Wednesday 22 May 2024
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Covid: Five day self-isolation period comes in from today – what you need to know

From today, [Monday 17 January] people with COVID-19 in England can end their self-isolation after five full days, as long as they test negative on day five and day six.

  • From today, people self-isolating with COVID-19 can end their isolation period after five full days if they test negative on both day five and day six and do not have a temperature
  • Individuals who are still positive on their lateral flow tests must stay in isolation until they have had two consecutive negative tests taken on separate days
  • This will support essential public services and keep supply chains running over the winter

The decision has been made after careful consideration of modelling from the UK Health Security Agency (UKHSA) and will support essential public services and workforces over the winter.

It is crucial people isolating with COVID-19 wait until they have received two negative lateral flow tests on two consecutive days to reduce the chance of still being infectious. The first test must be taken no earlier than day five of the self-isolation period, and the second must be taken the following day.

The consecutive negative tests must be reported on before individuals return to their job or education if leaving self-isolation earlier than the full 10 day period.

Health and Social Care Secretary Sajid Javid said:

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“Following a robust review of the evidence, we have reduced the minimum self-isolation period to five full days in England.

“This is a balanced and proportionate approach to restore extra freedoms and reduce the pressure on essential public services over the winter.

“It is crucial people only stop self-isolating after two negative tests to ensure you are not infectious.

“Vaccinations remain our best defence against COVID-19, offering significant protection against infection and hospitalisation – and I urge everybody eligible to take up the offer and Get Boosted Now.”

The default self-isolation period continues to be 10 days, and you may only leave self-isolation early if you have taken two LFDs and do not have a temperature in line with guidance.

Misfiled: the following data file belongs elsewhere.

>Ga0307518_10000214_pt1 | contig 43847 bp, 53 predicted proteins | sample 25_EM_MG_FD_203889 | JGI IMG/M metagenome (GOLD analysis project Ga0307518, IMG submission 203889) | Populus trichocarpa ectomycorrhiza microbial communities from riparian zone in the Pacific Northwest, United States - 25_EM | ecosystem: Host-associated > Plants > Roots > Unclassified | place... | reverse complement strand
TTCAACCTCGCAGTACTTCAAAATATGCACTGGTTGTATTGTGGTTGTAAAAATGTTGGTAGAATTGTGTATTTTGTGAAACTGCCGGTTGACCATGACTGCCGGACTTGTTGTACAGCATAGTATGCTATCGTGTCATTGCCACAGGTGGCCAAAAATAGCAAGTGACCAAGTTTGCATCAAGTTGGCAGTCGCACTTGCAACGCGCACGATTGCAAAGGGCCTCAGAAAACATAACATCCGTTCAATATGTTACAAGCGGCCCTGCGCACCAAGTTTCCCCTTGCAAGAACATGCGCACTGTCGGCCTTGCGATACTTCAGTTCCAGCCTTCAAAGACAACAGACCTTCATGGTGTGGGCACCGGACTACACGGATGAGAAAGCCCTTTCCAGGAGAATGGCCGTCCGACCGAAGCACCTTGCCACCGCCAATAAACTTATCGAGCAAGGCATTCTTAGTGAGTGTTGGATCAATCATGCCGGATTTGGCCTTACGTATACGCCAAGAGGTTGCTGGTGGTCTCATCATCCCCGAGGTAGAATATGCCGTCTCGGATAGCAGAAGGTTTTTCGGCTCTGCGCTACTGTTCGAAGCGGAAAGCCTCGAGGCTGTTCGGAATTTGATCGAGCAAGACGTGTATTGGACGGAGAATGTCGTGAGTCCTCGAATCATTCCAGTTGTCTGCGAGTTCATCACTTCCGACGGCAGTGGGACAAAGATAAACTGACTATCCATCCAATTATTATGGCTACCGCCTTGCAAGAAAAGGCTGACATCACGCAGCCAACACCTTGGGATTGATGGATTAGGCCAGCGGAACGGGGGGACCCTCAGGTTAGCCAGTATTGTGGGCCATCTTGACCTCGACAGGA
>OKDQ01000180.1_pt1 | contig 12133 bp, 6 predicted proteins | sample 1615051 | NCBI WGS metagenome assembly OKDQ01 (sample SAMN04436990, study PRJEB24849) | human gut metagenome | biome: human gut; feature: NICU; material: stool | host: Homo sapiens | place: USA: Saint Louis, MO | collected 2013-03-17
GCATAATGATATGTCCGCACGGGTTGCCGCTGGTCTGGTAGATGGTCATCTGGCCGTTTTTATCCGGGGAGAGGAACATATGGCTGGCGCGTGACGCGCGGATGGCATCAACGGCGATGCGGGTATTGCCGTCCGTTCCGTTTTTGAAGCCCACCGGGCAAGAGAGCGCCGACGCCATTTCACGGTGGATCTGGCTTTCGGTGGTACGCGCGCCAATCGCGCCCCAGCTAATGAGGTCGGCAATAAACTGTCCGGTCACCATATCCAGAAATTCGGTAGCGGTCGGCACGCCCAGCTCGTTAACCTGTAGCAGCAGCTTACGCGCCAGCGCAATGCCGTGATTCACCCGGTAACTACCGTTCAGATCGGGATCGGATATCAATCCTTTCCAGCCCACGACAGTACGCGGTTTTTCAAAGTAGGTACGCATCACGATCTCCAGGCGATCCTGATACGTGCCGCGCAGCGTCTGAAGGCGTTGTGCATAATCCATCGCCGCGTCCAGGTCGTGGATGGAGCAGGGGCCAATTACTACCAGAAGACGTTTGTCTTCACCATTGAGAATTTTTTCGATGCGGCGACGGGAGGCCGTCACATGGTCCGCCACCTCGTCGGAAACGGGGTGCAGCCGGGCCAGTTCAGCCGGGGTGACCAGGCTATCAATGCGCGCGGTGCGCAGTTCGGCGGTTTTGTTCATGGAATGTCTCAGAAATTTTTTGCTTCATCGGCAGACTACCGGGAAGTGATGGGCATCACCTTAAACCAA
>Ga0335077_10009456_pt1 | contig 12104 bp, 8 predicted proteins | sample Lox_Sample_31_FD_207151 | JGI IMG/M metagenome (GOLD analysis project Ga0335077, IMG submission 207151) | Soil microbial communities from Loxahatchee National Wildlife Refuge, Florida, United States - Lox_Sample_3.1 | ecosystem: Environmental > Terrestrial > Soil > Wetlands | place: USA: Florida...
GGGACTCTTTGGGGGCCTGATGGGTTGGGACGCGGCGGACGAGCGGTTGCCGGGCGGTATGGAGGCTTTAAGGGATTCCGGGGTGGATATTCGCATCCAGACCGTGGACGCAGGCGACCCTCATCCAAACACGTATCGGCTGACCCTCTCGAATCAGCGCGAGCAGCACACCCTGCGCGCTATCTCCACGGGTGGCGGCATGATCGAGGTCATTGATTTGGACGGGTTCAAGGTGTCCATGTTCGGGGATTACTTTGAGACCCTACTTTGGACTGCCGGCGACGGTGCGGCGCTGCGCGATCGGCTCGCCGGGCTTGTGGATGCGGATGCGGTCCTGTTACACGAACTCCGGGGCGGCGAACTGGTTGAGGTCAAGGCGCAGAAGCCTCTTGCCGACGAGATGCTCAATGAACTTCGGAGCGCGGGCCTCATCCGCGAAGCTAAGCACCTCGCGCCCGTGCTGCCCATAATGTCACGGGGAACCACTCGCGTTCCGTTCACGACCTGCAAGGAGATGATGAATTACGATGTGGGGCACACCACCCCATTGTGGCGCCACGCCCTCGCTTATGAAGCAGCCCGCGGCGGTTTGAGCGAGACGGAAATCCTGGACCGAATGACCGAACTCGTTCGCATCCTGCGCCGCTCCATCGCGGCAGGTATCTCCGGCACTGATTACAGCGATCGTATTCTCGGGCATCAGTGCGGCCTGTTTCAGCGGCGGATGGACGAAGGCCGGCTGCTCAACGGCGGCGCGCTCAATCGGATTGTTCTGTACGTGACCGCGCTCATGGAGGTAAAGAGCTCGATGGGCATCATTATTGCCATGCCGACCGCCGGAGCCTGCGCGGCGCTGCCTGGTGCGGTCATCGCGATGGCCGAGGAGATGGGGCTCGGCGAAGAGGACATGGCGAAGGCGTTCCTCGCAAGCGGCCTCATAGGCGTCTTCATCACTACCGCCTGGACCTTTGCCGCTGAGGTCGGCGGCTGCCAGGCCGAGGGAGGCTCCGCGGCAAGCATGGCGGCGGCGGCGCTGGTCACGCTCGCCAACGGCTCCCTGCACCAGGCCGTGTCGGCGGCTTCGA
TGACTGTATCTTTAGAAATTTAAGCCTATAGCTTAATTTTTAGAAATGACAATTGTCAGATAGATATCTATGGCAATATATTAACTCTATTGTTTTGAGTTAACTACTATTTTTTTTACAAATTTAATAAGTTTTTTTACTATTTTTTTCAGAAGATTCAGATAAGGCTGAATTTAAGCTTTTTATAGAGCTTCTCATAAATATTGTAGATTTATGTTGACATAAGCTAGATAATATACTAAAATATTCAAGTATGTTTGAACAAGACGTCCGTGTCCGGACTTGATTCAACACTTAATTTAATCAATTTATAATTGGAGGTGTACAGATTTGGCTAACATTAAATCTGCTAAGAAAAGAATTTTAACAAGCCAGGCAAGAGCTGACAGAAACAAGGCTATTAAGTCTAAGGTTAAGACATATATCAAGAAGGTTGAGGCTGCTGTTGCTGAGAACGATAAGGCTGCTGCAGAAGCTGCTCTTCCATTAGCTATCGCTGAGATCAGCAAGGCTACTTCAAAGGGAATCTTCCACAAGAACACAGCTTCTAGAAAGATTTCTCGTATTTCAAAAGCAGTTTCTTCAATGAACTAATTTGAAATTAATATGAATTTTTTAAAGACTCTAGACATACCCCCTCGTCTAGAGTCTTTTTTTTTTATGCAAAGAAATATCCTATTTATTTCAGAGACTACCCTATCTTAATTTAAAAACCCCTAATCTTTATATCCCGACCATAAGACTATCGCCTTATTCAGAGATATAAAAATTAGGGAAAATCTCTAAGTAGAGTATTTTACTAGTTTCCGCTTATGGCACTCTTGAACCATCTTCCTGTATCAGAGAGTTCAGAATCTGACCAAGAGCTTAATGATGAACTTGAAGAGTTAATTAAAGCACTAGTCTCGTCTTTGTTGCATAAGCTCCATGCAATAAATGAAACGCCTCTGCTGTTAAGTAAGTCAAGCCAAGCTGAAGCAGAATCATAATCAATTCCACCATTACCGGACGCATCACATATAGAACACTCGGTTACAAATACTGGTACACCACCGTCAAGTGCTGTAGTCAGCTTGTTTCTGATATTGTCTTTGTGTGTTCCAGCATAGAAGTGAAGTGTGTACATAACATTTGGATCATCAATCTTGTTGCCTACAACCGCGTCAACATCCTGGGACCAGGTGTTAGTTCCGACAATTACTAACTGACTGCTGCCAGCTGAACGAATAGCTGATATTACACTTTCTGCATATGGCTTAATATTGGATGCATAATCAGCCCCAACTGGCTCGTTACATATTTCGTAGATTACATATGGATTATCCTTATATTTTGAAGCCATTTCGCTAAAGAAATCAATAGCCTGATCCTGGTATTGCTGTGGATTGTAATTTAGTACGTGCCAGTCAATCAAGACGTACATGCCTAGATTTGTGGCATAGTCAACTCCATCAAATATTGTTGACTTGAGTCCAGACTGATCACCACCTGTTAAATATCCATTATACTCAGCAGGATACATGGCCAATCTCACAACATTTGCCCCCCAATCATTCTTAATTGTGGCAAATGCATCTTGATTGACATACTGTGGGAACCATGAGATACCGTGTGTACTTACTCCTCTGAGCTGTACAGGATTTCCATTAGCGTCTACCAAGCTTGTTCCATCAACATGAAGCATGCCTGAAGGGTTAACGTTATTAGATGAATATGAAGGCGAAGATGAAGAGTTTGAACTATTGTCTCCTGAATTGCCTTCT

For example, if an individual is positive on day five, then a negative test is required on both day six and day seven to release from self-isolation. Or if a person is positive on day six, then a negative test is required on days seven and eight, and so on until the end of day 10.

Those who leave self-isolation on or after day six are strongly advised to wear face coverings and limit close contact with other people in crowded or poorly ventilated spaces, work from home if they can do so and minimise contact with anyone who is at higher risk of severe illness if infected with COVID-19.

Existing public health measures remain in place, including:

  • staying at home if you feel unwell
  • getting a test if you experience any COVID-19 symptoms
  • wearing a face covering in crowded, enclosed spaces
  • working from home if possible
  • maintaining social distancing and regular hand washing
  • taking up the offer of the free COVID-19 vaccine




  • Under the 7-day testing approach, around 6% of people will be infectious when they are released from isolation on day 7 following two consecutive negative LFDs.
  • The new guidance to end self-isolation on day 6 with two consecutive negative lateral flow results, modelling from the UK Health Security Agency shows this figure will rise to around 7%.
  • If you leave isolation on day 6, after 5 full days of isolation, between 20% and 30% of people are still infectious. The percentage of those released whilst infectious is reduced to around 7% if people have two consecutive negative tests and then leave isolation from day 6.
  • The self-isolation period was previously reduced from ending on day 10 to day 7, with a negative LFD result taken 24 hours apart on day 6 and 7 on 22 December 2021.
  • If you test positive for COVID-19 you must self-isolate, it is the law. The law states that you must self-isolate for 10 days, however this change enables people who are not infectious, proven via two negative tests over two days, which can start from day 5, to leave isolation on day 6.
  • If individuals test positive during their isolation period it does not restart the clock for the 10 day isolation period. Day 0 of the isolation period is when you first show symptoms or, if asymptomatic, the day you took your test.
  • The rules for contacts have not changed. Fully vaccinated individuals who are identified as contacts of someone with COVID-19 should take daily LFDs for 7 days but are not legally required to self-isolate. Unvaccinated contacts are legally required to self-isolate for the full 10 day period.

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